34. Goto, K.; Kato, G.; Kawahara, I.; Luo, Y.; Obata, K.; Misawa, H.; Ishikawa, T.; Kuniyasu, H.; Nabekura, J.; Takaki, M. In Vivo Imaging of Enteric Neurogenesis in the Deep Tissue of Mouse Small Intestine. PLoS ONE 2013, 8, e54814.
  35. Belkind-Gerson, J.; Hotta, R.; Nagy, N.; Thomas, A.R.; Graham, H.; Cheng, L.; Solorzano, J.; Nguyen, D.; Kamionek, M.; Dietrich, J.; et al. Colitis Induces Enteric Neurogenesis through a 5-HT4-Dependent Mechanism. Inflamm. Bowel Dis. 2015, 21, 870–878.
  36. El-Nachef, W.N.; Bronner, M.E. De Novo Enteric Neurogenesis in Post-Embryonic Zebrafish from Schwann Cell Precursors Rather than Resident Cell Types. Development 2020.
  37. Espinosa-Medina, I.; Outin, E.; Picard, C.A.; Chettouh, Z.; Dymecki, S.; Consalez, G.G.; Coppola, E.; Brunet, J.F. Parasympathetic Ganglia Derive from Schwann Cell Precursors. Science 2014, 345, 87–90.
  38. Furlan, A.; Adameyko, I. Schwann Cell Precursor: A Neural Crest Cell in Disguise? Dev. Biol. 2018, 444, S25–S35.
  39. Green, S.A.; Uy, B.R.; Bronner, M.E. Ancient Evolutionary Origin of Vertebrate Enteric Neurons from Trunk-Derived Neural Crest. Nature 2017, 544, 88–91.
  40. Belkind-Gerson, J.; Graham, H.K.; Reynolds, J.; Hotta, R.; Nagy, N.; Cheng, L.; Kamionek, M.; Shi, H.N.; Aherne, C.M.; Goldstein, A.M. Colitis Promotes Neuronal Differentiation of Sox2+ and PLP1+ Enteric Cells. Sci. Rep. 2017, 7, 1–15.
  41. Veríssimo, C.P.; da Carvalho, J.S.; da Silva, F.J.M.; Campanati, L.; Moura-Neto, V.; de Coelho-Aguiar, J.M. Laminin and Environmental Cues Act in the Inhibition of the Neuronal Differentiation of Enteric Glia in Vitro. Front. Neurosci. 2019, 13, 1–13.
  42. Joseph, N.M.; Núñez, G.; Morrison, S.J.; Joseph, N.M.; He, S.; Quintana, E.; Kim, Y.; Núñez, G.; Morrison, S.J. Enteric Glia Are Multipotent in Culture but Primarily Form Glia in the Adult Rodent Gut. J. Clin. Investig. 2011, 121, 3398–3411.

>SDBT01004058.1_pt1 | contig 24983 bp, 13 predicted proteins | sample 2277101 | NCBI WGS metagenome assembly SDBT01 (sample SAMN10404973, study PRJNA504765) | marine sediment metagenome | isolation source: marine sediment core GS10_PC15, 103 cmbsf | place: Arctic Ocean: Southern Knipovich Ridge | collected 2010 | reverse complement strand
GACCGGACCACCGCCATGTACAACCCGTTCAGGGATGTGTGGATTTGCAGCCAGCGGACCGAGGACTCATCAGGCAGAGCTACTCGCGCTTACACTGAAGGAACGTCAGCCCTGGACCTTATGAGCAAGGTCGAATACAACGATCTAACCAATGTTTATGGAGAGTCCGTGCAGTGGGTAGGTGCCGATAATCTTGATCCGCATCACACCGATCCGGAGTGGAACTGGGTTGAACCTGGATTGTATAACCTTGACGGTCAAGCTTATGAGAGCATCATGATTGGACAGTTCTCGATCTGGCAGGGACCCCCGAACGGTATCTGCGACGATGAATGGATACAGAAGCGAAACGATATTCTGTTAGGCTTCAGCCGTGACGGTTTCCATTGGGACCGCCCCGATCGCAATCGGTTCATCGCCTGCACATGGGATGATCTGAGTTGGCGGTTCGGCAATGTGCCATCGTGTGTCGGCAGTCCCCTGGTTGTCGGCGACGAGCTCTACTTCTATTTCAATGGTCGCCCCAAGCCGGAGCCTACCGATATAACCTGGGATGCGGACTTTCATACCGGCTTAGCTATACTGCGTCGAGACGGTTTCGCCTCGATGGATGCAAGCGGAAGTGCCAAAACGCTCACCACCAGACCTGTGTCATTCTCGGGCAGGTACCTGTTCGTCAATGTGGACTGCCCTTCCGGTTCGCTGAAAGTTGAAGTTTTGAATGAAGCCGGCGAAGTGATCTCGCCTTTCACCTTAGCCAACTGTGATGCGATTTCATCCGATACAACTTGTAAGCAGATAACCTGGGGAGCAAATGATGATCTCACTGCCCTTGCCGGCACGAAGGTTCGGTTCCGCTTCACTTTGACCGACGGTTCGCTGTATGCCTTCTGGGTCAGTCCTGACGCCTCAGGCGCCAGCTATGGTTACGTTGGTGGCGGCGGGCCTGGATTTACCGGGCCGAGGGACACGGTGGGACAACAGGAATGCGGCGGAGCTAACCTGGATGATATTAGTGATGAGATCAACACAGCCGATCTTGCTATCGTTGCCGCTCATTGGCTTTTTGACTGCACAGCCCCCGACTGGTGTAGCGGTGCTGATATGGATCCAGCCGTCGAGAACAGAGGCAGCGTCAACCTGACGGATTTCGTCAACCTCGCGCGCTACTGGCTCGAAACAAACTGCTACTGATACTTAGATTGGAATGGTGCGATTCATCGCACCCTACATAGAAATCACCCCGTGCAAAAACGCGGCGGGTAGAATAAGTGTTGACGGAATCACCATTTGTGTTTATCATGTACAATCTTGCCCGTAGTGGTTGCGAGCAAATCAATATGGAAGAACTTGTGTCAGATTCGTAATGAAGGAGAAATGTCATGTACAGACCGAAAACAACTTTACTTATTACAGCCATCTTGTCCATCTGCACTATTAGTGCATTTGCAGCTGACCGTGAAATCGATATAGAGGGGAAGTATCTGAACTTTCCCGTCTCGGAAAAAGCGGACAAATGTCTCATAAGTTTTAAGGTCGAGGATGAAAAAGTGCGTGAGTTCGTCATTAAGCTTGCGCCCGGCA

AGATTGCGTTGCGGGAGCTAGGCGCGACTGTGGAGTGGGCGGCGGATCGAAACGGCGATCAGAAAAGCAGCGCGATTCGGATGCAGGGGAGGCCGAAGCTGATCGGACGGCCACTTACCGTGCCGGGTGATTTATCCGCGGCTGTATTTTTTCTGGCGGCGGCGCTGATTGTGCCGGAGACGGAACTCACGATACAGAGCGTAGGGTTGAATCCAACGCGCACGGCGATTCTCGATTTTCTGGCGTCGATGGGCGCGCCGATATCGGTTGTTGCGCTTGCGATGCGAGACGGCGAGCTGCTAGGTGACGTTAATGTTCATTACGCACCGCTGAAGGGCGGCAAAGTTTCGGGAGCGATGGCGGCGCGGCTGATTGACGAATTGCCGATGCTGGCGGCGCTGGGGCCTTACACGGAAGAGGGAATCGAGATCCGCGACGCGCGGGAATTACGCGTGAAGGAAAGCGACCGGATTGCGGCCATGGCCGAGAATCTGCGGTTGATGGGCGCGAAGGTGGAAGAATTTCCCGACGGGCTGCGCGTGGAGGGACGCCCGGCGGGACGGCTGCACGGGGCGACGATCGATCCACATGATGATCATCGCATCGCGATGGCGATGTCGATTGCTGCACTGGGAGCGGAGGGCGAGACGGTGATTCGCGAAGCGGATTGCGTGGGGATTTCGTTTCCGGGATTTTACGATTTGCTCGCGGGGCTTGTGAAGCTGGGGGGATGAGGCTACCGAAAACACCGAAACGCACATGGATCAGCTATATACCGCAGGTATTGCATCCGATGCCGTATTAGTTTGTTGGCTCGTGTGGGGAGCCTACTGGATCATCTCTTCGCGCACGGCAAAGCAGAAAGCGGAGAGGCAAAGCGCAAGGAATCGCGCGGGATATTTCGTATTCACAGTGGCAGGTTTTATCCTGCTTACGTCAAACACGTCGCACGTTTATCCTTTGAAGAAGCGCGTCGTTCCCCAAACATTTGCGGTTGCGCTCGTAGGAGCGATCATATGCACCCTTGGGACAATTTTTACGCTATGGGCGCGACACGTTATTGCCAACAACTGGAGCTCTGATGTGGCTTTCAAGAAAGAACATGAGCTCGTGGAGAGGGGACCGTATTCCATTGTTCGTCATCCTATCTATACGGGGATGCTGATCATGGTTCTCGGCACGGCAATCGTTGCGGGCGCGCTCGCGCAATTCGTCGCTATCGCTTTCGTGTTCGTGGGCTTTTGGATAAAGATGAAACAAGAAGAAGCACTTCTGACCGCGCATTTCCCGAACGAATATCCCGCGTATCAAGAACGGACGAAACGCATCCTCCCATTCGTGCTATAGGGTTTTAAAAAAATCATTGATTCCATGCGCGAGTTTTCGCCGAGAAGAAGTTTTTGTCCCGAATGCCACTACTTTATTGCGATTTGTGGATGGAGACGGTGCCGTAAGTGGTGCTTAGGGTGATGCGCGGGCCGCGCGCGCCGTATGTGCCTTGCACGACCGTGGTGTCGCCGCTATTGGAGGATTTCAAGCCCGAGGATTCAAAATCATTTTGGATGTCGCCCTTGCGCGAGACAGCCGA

43. Savidge, T.C.; Newman, P.; Pothoulakis, C.; Ruhl, A.; Neunlist, M.; Bourreille, A.; Hurst, R.; Sofroniew, M.V. Enteric Glia Regulate Intestinal Barrier Function and Inflammation Via Release of S-Nitrosoglutathione. Gastroenterology 2007, 132, 1344–1358.
  44. Bush, T.G.; Savidge, T.C.; Freeman, T.C.; Cox, H.J.; Campbell, E.A.; Mucke, L.; Johnson, M.H.; Sofroniew, M.V. Fulminant Jejuno-Ileitis Following Ablation of Enteric Gila in Adult Transgenic Mice. Cell 1998, 93, 189–201.
  45. Boesmans, W.; Lasrado, R.; Vanden Berghe, P.; Pachnis, V. Heterogeneity and Phenotypic Plasticity of Glial Cells in the Mammalian Enteric Nervous System. Glia 2015, 63, 229–241.
  46. Rao, M.; Nelms, B.D.; Dong, L.; Salinas-Rios, V.; Rutlin, M.; Gershon, M.D.; Corfas, G. Enteric Glia Express Proteolipid Protein 1 and Are a Transcriptionally Unique Population of Glia in the Mammalian Nervous System. Glia 2015, 63, 2040–2057.
  47. Rao, M.; Rastelli, D.; Dong, L.; Chiu, S.; Setlik, W.; Gershon, M.D.; Corfas, G. Enteric Glia Regulate Gastrointestinal Motility but Are Not Required for Maintenance of the Epithelium in Mice. Gastroenterology 2017, 153, 1068–1081.e7.
  48. Rao, M.; Rastelli, D.; Dong, L.; Chiu, S.; Setlik, W.; Gershon, M.D.; Corfas, G. Enteric Glia Regulate Gastrointestinal Motility but Are Not Required for Maintenance of the Epithelium in Mice. Gastroenterology 2017, 153, 1068–1081.e7.
Subjects: Cell Biology
Contributor MDPI registered users' name will be linked to their SciProfiles pages. To register with us, please refer to :
View Times: 620
Revisions: 2 times (View History)
Update Date: 19 Jan 2021